Similarly, a fake object can replace a network stream object so that when a test attempts to make a network connection, it instead automatically succeeds and subsequent calls to read from the stream feed out a scripted sequence instead.


Fakes and stubs are generally used to allow for testing the behavior of a given piece of code, where they’re passed in and never touched by the test again. A “mock”, on the other hand, is dynamically modified by the code performing the test, and it provides tools for introspection on how it was called. Mocks allow for verifying an interface between the code under test and the object being mocked. For example, how many times was a particular method of this mock object called, and with what arguments?

Aside: Overmocking

Test objects like mocks, fakes, and stubs are great tools for setting boundaries for your tests and creating test states. However, test design is a skill, and knowing when and how to apply these tools is a part of that skill. Test objects don’t necessarily have to behave like what they’re replacing, which means you can easily create an “ideal” case that never matches up to how your code actually behaves, or have behavior drift as your implementation changes over time.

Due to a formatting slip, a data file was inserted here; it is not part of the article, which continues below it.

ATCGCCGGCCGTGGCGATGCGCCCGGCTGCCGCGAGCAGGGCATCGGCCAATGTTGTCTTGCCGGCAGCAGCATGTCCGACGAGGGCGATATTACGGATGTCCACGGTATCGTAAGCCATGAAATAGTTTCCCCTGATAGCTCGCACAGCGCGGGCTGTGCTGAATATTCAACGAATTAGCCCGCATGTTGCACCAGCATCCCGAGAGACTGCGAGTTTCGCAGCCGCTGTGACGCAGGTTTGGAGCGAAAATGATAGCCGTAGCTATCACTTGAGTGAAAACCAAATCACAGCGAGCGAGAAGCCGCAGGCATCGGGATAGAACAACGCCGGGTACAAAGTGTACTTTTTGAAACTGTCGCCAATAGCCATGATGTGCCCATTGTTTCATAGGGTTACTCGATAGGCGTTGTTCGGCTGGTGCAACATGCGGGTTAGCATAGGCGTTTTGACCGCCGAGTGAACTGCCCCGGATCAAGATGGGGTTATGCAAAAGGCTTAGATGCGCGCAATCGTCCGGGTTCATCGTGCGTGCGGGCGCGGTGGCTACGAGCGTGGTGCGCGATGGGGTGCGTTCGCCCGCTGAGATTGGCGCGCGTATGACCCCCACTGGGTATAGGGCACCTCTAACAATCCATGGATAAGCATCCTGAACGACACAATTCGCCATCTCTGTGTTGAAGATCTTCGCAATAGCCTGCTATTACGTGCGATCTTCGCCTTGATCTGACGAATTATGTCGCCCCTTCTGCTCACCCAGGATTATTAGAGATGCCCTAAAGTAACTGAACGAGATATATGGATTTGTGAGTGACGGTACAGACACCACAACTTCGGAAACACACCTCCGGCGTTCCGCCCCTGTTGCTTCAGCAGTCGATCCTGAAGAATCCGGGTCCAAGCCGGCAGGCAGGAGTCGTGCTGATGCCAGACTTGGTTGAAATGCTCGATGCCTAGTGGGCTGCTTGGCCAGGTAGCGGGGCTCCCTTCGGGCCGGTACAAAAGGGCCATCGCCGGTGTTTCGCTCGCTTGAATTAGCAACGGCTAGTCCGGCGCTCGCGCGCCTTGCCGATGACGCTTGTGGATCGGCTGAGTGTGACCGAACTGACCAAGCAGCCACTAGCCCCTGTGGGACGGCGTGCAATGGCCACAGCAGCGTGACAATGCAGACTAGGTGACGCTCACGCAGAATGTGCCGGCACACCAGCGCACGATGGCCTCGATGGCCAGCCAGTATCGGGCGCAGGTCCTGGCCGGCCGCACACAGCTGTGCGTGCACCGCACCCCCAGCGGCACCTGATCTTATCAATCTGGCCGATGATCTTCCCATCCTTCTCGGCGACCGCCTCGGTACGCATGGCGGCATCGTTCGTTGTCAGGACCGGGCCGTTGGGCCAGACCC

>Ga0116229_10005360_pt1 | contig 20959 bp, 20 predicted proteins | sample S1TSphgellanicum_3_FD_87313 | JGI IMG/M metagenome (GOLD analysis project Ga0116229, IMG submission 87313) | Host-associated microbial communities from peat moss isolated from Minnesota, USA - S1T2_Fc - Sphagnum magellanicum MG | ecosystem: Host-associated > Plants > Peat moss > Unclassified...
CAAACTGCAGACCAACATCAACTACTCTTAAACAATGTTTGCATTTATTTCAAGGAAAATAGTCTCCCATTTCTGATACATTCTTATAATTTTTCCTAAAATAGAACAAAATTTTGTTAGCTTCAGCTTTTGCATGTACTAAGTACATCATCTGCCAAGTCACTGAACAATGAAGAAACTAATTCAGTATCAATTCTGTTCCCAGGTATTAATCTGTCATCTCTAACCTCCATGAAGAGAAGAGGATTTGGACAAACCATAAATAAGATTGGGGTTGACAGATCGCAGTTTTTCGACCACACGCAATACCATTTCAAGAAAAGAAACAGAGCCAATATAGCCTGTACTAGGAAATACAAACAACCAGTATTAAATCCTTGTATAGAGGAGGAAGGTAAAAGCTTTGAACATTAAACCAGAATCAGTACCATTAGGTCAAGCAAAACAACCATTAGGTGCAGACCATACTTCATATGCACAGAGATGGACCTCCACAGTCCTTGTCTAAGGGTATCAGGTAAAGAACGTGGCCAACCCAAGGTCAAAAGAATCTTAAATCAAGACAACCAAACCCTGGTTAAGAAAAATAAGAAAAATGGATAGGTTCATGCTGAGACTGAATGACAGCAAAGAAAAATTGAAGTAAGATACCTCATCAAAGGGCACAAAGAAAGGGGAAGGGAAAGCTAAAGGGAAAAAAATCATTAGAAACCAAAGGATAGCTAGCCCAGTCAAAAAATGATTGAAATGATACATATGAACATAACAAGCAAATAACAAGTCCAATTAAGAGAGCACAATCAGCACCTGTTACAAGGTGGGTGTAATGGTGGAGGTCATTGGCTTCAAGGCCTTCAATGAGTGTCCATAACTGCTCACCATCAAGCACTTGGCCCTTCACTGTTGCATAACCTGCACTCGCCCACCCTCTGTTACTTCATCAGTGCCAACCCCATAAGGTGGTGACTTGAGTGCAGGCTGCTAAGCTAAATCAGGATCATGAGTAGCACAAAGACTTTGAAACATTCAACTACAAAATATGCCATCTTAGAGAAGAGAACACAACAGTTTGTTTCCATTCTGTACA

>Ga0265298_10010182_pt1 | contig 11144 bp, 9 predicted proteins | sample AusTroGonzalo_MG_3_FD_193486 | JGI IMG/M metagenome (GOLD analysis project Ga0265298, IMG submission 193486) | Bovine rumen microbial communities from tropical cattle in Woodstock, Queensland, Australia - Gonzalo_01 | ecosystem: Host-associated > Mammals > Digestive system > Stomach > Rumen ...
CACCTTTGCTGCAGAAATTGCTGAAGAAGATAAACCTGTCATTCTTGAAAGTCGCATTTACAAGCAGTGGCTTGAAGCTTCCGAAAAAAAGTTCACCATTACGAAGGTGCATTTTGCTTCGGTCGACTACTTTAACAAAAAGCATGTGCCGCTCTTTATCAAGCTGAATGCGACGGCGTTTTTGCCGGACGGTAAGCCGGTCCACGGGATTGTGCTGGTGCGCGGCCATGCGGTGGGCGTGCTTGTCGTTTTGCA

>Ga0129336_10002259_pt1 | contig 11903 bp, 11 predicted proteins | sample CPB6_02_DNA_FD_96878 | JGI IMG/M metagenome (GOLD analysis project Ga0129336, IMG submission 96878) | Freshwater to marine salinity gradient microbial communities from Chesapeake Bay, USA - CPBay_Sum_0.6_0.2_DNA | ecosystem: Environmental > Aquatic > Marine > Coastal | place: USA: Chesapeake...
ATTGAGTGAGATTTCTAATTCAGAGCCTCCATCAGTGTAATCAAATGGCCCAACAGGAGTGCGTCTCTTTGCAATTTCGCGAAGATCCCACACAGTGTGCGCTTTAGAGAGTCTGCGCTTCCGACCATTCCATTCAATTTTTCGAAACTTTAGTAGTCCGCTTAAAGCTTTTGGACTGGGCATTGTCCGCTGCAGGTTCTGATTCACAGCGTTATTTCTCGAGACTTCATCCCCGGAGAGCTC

It’s important to keep in mind that mocks work best when you’ve correctly targeted the behavior, and not the implementation, of your code. They can hide errors or real world cases that only well designed test data, or real world data, can catch. Be careful of overmocking!


A “fixture” is a convenience tool provided by test libraries. Fixtures are objects cleanly rebuilt before each test case and disposed of immediately afterward. Good testing design should not have state shared between tests.

Unit Test

A “unit test” is a test case covering the smallest unit of logic possible. Unit tests should generally be limited to one function, and not reliant on the behavior of other functions. Test objects or manually crafted variables should be used to simulate input and any state variables.

A unit test should prove that a function, when all preconditions are met, performs what it is expected to do. In design by contract parlance, all “requires” and “ensures” are met.

Integration Test

An “integration test” is a test case that includes dependent logic. Where a unit test makes sure that each function does what it’s supposed to, an integration test makes sure that the logic that could involve many such function calls is sound. In addition, integration tests make sure that the data flow is correctly set up. For instance, after a refactor, integration tests will make sure that the pieces of code are still interacting with each other properly.

Unit Test Example

Integration tests are simple enough: create data and pass it in to a function, and check it performs correctly. Every call it makes should perform correctly, and those parts are implicitly also under test.